32 or 64-Bits?
In my last post, I mentioned how I didn’t like the current way my rig was setup. In this post I will go into more detail of my current plans for my system and why I am doing them.
First off, I currently have 32-bit Vista installed, and I want to upgrade to 64-bit. Thankfully since I have Vista Ultimate, I don’t have to go buy another version as it came with the 64-bit version as well. And unlike it’s predecessor, 64-bit XP Pro, Vista has vastly improved the amount of hardware it can support as well as being able to easily emulate any 32-bit application (which most programs are).
Why do I care about this? There are a few different reasons for this
. First off, is I will now have the room for major expansion of RAM. Any 32-bit install will only allow me to use 4GB of RAM. In comparison the 64-bit version of Ultimate will allow me to use 128GB of RAM (and more once PCs can actually support it). RAM is easily one of the easiest and cheapest ways to boost performance to any system, so allowing that kind of breathing room is going to keep me quite safe. As programs and games get more complicated, the more RAM will get sucked up.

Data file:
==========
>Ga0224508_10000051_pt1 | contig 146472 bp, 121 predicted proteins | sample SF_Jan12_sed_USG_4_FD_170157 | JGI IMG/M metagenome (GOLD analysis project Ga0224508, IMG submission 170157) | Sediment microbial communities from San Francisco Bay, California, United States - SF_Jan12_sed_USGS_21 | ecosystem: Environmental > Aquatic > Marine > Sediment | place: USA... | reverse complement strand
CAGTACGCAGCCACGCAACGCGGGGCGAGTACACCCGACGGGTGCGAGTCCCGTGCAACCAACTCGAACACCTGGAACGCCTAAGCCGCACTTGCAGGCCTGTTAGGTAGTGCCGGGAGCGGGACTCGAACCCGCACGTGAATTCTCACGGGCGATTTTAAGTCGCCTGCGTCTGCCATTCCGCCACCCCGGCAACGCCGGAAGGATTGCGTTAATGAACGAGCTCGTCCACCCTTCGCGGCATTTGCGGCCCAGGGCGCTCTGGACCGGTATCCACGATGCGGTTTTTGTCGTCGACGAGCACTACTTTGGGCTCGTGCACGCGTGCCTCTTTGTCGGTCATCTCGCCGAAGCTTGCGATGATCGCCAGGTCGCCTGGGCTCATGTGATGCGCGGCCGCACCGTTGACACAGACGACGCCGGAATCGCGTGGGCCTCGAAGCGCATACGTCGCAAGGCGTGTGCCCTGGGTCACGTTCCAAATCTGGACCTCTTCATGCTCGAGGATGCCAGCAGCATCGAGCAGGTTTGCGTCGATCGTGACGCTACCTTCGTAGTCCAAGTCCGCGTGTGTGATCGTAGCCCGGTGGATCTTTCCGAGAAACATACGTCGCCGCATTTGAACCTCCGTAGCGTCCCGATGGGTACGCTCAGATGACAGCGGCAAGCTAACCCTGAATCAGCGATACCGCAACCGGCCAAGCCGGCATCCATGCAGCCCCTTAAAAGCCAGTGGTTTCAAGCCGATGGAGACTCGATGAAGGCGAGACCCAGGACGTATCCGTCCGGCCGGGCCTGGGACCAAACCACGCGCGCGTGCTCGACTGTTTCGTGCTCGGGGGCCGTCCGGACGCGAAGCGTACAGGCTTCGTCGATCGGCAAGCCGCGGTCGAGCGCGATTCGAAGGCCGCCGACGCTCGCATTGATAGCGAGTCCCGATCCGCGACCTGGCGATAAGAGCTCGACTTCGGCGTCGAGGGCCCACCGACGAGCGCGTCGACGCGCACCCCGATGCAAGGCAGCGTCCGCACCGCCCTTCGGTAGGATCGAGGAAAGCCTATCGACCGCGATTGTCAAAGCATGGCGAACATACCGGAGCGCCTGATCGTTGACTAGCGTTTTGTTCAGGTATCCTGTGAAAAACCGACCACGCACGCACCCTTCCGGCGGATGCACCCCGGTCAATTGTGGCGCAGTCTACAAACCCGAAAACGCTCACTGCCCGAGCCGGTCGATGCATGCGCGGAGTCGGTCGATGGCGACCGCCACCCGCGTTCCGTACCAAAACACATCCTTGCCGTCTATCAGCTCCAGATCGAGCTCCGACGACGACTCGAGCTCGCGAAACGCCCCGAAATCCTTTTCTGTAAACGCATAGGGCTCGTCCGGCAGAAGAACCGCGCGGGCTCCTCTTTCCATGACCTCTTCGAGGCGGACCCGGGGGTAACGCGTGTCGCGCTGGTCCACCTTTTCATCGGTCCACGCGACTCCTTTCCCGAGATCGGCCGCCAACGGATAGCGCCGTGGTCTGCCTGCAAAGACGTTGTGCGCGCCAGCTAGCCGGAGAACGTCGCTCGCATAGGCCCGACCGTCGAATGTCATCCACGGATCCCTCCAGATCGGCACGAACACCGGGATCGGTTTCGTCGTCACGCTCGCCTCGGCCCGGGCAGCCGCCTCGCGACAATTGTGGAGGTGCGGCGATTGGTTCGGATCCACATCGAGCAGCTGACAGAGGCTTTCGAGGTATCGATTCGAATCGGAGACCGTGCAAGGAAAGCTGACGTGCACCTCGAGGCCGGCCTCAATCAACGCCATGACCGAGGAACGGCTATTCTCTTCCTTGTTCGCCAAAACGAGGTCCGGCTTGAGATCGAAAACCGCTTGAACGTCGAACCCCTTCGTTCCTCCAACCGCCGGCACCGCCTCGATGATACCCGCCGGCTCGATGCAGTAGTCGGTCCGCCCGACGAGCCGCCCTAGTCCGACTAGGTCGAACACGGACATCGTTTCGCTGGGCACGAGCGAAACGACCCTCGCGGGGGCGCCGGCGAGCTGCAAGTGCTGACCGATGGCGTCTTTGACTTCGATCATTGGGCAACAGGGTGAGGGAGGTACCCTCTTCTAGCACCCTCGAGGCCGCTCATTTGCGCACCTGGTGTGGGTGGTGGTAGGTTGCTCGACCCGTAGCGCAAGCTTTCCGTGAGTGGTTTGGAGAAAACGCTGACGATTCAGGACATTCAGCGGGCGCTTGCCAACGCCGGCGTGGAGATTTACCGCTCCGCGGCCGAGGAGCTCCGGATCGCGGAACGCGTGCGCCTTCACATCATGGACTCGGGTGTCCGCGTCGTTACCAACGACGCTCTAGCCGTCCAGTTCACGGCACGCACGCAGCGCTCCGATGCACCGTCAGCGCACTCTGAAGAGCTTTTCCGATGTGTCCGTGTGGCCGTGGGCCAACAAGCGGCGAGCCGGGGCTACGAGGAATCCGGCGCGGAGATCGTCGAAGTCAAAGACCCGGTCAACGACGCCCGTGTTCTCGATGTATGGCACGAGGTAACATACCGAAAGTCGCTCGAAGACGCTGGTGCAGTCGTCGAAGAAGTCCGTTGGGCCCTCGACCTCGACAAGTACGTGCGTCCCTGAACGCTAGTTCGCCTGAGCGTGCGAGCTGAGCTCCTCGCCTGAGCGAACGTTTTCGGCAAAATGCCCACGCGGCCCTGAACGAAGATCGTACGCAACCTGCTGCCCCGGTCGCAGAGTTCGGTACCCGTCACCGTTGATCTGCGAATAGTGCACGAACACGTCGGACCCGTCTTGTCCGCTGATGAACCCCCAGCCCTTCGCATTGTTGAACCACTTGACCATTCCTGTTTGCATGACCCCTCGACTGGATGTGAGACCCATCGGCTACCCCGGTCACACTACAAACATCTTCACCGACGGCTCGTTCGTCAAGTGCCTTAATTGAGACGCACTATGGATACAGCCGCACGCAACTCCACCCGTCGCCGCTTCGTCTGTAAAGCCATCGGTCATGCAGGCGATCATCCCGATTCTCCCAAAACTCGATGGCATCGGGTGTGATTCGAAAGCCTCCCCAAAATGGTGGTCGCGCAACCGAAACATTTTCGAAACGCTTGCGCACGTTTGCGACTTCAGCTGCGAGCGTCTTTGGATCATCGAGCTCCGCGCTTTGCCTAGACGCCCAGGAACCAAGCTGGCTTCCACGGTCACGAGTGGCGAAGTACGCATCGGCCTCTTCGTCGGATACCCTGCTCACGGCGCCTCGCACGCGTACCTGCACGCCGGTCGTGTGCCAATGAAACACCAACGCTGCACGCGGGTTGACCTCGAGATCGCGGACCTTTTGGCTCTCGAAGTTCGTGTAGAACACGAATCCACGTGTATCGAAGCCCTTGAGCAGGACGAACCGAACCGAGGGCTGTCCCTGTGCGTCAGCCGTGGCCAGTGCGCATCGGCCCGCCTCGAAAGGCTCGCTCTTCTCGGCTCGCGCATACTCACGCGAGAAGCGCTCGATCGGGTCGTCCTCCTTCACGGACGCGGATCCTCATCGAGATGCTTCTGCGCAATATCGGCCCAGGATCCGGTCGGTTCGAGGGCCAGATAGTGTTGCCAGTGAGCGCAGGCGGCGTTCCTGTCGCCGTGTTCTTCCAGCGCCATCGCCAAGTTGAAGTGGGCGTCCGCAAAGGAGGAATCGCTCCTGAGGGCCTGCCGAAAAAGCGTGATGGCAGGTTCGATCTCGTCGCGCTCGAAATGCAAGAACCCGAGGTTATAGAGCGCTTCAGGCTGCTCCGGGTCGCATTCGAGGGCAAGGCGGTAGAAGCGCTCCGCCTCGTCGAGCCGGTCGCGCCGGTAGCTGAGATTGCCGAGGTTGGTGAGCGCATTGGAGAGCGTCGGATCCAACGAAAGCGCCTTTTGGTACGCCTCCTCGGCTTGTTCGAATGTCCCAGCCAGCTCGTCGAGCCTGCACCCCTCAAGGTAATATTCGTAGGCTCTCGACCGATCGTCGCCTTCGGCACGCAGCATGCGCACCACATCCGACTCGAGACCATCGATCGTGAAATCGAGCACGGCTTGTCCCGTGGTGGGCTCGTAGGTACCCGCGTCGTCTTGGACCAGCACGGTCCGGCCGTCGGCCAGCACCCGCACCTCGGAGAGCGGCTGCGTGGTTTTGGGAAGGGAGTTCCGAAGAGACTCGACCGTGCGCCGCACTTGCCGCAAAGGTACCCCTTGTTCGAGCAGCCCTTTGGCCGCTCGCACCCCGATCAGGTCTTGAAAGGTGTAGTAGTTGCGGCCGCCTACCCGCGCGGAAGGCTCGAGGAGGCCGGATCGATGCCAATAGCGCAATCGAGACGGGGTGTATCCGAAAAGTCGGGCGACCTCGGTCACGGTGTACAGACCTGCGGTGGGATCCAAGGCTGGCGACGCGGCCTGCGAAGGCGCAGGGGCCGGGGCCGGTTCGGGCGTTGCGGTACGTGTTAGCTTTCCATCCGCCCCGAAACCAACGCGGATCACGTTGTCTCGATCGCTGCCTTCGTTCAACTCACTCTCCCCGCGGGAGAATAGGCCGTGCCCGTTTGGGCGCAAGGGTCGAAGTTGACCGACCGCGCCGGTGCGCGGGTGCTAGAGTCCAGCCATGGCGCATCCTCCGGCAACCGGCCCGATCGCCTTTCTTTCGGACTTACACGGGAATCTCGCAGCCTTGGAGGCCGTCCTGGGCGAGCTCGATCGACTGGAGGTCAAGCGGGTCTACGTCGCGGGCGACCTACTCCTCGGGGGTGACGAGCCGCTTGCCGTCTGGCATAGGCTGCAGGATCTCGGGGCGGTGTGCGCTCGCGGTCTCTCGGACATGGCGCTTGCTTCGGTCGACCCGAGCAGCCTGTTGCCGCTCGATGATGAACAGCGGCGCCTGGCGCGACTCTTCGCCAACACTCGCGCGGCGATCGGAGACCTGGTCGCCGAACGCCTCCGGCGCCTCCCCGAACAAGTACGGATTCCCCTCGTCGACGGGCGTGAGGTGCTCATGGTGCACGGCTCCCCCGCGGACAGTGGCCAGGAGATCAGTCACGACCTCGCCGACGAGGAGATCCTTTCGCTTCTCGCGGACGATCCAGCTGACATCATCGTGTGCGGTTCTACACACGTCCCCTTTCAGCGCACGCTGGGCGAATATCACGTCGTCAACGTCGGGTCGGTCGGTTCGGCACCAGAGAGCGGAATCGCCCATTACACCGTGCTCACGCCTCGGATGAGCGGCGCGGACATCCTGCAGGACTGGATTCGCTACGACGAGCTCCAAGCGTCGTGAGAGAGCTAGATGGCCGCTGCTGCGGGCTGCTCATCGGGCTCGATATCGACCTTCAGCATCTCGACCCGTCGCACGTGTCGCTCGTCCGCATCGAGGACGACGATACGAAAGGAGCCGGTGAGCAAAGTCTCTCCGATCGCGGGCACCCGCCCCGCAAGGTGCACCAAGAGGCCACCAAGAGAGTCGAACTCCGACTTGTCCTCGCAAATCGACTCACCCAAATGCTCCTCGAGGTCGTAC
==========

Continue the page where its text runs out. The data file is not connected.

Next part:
Also, 64-bit is far more secure. Many of the common attacks that are based on weaknesses of 32-bit systems are addressed. Quite frankly, it is simply the most secure version of Windows you can install. It isn’t a cure-all, one more security feature sure doesn’t hurt.
Finally, 64-bit OS is going to be our eventual future. No one knows for sure, but the common belief is that the next Windows OS, Windows 7, will be only available in 64-bit. When that happens, applications will go the same way, being 64-bit only. This will allow me to hold onto my Vista build just a bit longer before I need to take a leap into another Windows OS.